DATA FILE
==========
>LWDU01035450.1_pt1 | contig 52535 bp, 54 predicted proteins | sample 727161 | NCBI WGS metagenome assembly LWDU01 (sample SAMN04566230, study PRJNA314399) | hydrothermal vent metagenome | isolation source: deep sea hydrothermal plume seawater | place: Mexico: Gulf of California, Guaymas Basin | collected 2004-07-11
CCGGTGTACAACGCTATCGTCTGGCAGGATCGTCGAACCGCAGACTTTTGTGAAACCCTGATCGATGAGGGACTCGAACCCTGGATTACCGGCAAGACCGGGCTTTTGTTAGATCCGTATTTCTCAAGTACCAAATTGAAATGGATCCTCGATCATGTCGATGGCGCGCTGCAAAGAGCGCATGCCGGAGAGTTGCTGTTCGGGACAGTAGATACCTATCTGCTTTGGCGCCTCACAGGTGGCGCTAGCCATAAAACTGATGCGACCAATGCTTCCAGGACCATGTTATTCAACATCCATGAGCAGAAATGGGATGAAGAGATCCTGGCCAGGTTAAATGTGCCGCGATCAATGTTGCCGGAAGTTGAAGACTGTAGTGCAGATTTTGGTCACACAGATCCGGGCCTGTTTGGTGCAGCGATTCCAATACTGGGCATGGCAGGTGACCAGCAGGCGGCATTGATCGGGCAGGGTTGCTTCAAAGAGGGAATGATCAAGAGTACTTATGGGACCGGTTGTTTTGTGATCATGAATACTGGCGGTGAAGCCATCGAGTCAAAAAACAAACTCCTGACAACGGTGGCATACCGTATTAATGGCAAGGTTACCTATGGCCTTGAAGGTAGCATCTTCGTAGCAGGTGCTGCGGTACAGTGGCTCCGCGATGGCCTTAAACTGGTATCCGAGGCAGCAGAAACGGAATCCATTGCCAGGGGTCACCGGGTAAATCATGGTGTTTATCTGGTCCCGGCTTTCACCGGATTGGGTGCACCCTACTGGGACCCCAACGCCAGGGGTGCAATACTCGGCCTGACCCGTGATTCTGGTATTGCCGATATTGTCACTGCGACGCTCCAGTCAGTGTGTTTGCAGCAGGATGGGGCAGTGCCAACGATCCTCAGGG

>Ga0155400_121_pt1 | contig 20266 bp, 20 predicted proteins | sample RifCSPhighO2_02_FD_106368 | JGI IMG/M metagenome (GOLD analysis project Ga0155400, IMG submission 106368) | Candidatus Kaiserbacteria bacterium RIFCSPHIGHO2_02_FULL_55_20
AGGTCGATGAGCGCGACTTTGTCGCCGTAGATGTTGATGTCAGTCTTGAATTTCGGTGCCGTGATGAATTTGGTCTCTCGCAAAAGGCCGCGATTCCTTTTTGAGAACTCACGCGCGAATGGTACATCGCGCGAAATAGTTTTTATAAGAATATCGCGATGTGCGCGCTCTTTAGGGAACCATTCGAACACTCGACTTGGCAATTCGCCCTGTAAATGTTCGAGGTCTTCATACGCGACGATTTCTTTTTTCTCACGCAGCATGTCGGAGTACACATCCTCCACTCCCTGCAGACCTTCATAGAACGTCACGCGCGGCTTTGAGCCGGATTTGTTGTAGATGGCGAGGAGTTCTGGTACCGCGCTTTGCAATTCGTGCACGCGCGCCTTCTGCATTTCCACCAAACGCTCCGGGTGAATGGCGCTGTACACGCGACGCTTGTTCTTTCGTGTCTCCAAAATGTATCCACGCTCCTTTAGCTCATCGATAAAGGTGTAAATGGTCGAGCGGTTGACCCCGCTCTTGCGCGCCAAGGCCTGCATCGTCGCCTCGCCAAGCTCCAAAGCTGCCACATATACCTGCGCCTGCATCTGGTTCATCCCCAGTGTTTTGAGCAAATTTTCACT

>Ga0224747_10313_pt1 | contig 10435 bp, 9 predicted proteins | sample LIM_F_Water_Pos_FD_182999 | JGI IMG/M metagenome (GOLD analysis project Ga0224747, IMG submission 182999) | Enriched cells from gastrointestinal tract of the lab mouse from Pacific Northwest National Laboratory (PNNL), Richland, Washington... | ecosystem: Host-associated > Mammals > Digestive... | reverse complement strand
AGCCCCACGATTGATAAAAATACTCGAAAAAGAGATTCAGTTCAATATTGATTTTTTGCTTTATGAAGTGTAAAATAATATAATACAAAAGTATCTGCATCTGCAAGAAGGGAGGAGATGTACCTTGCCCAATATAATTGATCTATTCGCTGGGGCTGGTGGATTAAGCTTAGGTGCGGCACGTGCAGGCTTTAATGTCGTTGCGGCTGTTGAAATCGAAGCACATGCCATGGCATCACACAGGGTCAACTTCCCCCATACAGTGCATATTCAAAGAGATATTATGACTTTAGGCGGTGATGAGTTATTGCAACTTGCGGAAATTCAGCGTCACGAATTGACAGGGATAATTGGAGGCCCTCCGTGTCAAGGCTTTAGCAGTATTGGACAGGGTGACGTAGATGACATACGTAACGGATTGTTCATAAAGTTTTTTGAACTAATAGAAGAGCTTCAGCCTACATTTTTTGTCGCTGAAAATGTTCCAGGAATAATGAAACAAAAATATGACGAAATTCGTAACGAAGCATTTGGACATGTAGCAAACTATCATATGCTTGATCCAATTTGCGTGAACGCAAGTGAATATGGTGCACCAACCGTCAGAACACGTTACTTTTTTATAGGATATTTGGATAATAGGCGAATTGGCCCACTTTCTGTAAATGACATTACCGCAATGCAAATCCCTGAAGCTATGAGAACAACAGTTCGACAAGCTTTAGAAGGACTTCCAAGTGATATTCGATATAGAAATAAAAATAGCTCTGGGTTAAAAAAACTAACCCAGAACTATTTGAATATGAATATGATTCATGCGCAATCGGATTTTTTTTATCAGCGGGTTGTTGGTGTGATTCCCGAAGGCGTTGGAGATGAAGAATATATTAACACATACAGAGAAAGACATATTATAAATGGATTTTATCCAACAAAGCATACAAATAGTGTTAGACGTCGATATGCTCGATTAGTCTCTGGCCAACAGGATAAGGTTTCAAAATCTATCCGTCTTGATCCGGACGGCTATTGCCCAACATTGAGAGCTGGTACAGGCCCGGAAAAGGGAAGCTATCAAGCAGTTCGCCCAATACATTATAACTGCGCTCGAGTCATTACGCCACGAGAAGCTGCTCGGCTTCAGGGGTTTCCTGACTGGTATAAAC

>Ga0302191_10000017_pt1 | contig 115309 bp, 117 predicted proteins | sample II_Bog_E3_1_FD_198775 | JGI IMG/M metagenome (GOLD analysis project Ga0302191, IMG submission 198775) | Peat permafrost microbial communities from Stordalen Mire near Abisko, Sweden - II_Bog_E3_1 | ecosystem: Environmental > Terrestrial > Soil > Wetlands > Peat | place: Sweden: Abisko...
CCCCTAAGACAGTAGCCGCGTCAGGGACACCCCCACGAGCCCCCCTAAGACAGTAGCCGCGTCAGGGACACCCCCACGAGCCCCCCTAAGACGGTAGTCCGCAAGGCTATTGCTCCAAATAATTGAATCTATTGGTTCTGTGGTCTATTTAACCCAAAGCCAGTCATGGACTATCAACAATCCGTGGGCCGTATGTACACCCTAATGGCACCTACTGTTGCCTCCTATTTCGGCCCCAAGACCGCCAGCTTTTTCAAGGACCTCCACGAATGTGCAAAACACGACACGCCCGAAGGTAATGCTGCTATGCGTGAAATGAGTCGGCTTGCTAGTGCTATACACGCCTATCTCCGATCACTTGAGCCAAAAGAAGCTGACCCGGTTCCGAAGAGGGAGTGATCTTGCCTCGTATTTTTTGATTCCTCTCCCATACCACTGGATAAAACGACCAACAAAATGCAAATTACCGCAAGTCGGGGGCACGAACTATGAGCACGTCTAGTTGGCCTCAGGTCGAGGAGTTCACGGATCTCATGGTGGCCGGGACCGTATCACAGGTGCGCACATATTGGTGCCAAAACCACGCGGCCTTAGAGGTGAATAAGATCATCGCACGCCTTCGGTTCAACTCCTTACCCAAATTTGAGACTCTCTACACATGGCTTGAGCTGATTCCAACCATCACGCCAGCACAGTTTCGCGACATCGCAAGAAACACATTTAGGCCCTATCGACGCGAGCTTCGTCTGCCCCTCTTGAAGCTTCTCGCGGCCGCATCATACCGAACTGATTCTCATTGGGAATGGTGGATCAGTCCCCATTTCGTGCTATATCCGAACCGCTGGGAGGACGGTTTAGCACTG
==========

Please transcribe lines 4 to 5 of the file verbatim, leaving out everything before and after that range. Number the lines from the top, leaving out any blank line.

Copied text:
AGGTCGATGAGCGCGACTTTGTCGCCGTAGATGTTGATGTCAGTCTTGAATTTCGGTGCCGTGATGAATTTGGTCTCTCGCAAAAGGCCGCGATTCCTTTTTGAGAACTCACGCGCGAATGGTACATCGCGCGAAATAGTTTTTATAAGAATATCGCGATGTGCGCGCTCTTTAGGGAACCATTCGAACACTCGACTTGGCAATTCGCCCTGTAAATGTTCGAGGTCTTCATACGCGACGATTTCTTTTTTCTCACGCAGCATGTCGGAGTACACATCCTCCACTCCCTGCAGACCTTCATAGAACGTCACGCGCGGCTTTGAGCCGGATTTGTTGTAGATGGCGAGGAGTTCTGGTACCGCGCTTTGCAATTCGTGCACGCGCGCCTTCTGCATTTCCACCAAACGCTCCGGGTGAATGGCGCTGTACACGCGACGCTTGTTCTTTCGTGTCTCCAAAATGTATCCACGCTCCTTTAGCTCATCGATAAAGGTGTAAATGGTCGAGCGGTTGACCCCGCTCTTGCGCGCCAAGGCCTGCATCGTCGCCTCGCCAAGCTCCAAAGCTGCCACATATACCTGCGCCTGCATCTGGTTCATCCCCAGTGTTTTGAGCAAATTTTCACT

>Ga0224747_10313_pt1 | contig 10435 bp, 9 predicted proteins | sample LIM_F_Water_Pos_FD_182999 | JGI IMG/M metagenome (GOLD analysis project Ga0224747, IMG submission 182999) | Enriched cells from gastrointestinal tract of the lab mouse from Pacific Northwest National Laboratory (PNNL), Richland, Washington... | ecosystem: Host-associated > Mammals > Digestive... | reverse complement strand